Old House Falls (by Lake Rowallan), Apr 2018.
Old House Falls looked nice and simple on the map. I checked with a guy who’d been there the day before as to whether I could get my car along this road, and he said there’d be no problems. Blissfully ignorant, off I set, along the usual Mersey Forest Road I know so well from bushwalking. But, instead of crossing the Mersey and going down the normal, eastern side of the lake, I continued on the western shore, as per the map I had: on and on and on and on. Like a kid who keeps asking its parents: “Is it time yet?”, I kept consulting my map as the road got worse and worse. Is it time yet? SURELY it’s time by now. Na, came the inevitable answer each time. Not warm yet.
The pot holes got deeper, the stony bits rougher, the mud sections slipperier, the ponds I drove through murkier. How deep were they? I almost closed my eyes so I wouldn’t see my own accident as I drove through, hoping I wasn’t going to drown myself or my engine. I have a Subaru AWD, not a huge 4WD. This was nauseatingly scary. I was by now miles and miles and miles from any help should I need it, and it looked like I would need it very soon. Lucky I can run long distances. I could see a very long training run for help coming up. Tessa was pleased. She likes that.
Eventually, I came to a creek I was supposed to drive through with steep banks (for me) each side. Enough was enough. My adrenalin levels were now through the roof. I managed to execute a hundred-point turn, and, convinced NO person in a quarter of a right mind would come this way, decided a skinny car could get by, parked, and off I set. I had 1.6 kms to walk until the creek I wanted, Old House Creek. The Falls would then be about 60 metres to my right up the hill (west). The foot bit was glorious. I began to relax and enjoy the view. Why hadn’t I abandoned my car and given myself peace of mind earlier?
Just before the falls, I saw a claret coloured ute. Amazing!! Someone had got that car all the way there. It must be an abandoned car, its owners too scared to drive it out, I figured. On I went to the beautiful falls and photographed them. Just as I approached the area where the claret ute had been, I saw it leaving. Oh no. It was too fat to get past me. I waved and called. They drove slowly but continued on. Had they heard me? Oh well. The walk had taken thirteen minutes. If they took four to drive it, they wouldn’t have to wait ALL that long. On I pressed.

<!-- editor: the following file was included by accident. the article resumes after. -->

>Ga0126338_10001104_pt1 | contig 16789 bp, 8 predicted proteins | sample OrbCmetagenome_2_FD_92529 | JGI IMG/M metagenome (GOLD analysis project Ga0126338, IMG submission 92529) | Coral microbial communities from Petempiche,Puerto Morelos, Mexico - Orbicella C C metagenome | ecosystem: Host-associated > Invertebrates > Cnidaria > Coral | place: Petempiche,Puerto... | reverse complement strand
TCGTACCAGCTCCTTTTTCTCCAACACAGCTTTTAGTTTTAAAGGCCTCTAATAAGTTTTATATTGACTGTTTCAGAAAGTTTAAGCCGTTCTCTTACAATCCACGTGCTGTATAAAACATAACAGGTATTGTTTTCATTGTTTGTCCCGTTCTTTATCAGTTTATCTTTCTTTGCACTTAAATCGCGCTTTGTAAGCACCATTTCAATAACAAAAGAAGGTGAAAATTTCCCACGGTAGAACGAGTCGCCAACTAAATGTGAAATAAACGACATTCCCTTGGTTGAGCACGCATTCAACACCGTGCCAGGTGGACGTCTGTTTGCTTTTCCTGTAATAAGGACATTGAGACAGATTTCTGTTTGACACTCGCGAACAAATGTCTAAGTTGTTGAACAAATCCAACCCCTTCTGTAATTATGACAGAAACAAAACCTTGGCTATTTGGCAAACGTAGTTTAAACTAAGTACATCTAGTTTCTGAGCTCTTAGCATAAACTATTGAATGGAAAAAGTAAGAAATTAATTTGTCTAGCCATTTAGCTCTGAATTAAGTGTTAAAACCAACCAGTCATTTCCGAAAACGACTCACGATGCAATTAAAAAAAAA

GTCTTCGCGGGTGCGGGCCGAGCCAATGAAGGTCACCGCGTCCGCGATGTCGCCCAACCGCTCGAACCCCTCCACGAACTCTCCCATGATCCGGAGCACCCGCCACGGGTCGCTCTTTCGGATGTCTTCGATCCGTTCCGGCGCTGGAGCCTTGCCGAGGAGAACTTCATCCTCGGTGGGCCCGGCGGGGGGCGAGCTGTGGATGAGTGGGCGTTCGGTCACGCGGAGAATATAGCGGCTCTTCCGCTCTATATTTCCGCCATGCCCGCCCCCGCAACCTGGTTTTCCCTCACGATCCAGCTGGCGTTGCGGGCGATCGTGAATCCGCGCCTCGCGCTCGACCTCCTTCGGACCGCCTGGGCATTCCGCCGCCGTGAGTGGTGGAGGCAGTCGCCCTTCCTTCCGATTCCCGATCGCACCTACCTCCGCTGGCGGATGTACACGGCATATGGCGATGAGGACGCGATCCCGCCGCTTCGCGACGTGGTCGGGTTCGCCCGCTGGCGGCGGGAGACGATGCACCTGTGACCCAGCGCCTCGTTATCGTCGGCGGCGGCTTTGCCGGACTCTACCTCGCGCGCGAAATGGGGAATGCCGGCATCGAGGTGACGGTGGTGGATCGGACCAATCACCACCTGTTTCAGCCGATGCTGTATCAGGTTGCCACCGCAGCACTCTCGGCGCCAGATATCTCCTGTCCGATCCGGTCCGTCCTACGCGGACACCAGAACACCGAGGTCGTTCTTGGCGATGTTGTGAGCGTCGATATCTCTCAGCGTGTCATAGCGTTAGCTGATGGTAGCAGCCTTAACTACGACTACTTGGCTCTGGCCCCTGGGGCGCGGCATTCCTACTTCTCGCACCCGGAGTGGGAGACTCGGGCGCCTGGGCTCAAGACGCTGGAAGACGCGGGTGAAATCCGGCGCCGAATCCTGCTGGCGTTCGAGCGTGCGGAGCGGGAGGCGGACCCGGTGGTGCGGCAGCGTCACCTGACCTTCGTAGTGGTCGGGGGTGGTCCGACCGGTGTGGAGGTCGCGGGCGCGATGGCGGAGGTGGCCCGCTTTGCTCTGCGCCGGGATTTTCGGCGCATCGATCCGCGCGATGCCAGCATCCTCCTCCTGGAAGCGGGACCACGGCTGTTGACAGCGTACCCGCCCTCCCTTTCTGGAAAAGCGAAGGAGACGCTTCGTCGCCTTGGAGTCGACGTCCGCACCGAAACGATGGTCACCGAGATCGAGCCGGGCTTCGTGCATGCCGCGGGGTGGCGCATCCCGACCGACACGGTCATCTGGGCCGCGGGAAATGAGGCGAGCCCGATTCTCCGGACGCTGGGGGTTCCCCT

As I neared my car, I saw two guys, brandishing axes. Luckily I am not suspicious or paranoid, and so did not think the axes were intended for retribution delivered to my car, or, worse, to be used to punish me for being an inconsiderate twod preventing a normal citizen his right of passage. They assumed I’d broken down (how generous and kind of them) and were just going to cut their way out. Instead, I drove, with them as my backstops, until the danger was over. They, too, were waterfall baggers, so we all sat by the lake once we’d finished with mud-slides and driving through lakes of unknown depth and over fallen trees, and had a lovely time eating and chatting whilst staring at Clumner Bluff perfectly reflected in the waters of Lake Rowallan. You’ve no idea how unscary the road was when I had a backstop. Thanks to Shane and Ed, I even like these falls, and now I’ve got over my “beginner’s angst”, I may even go back one day to check them out when the flow is bigger.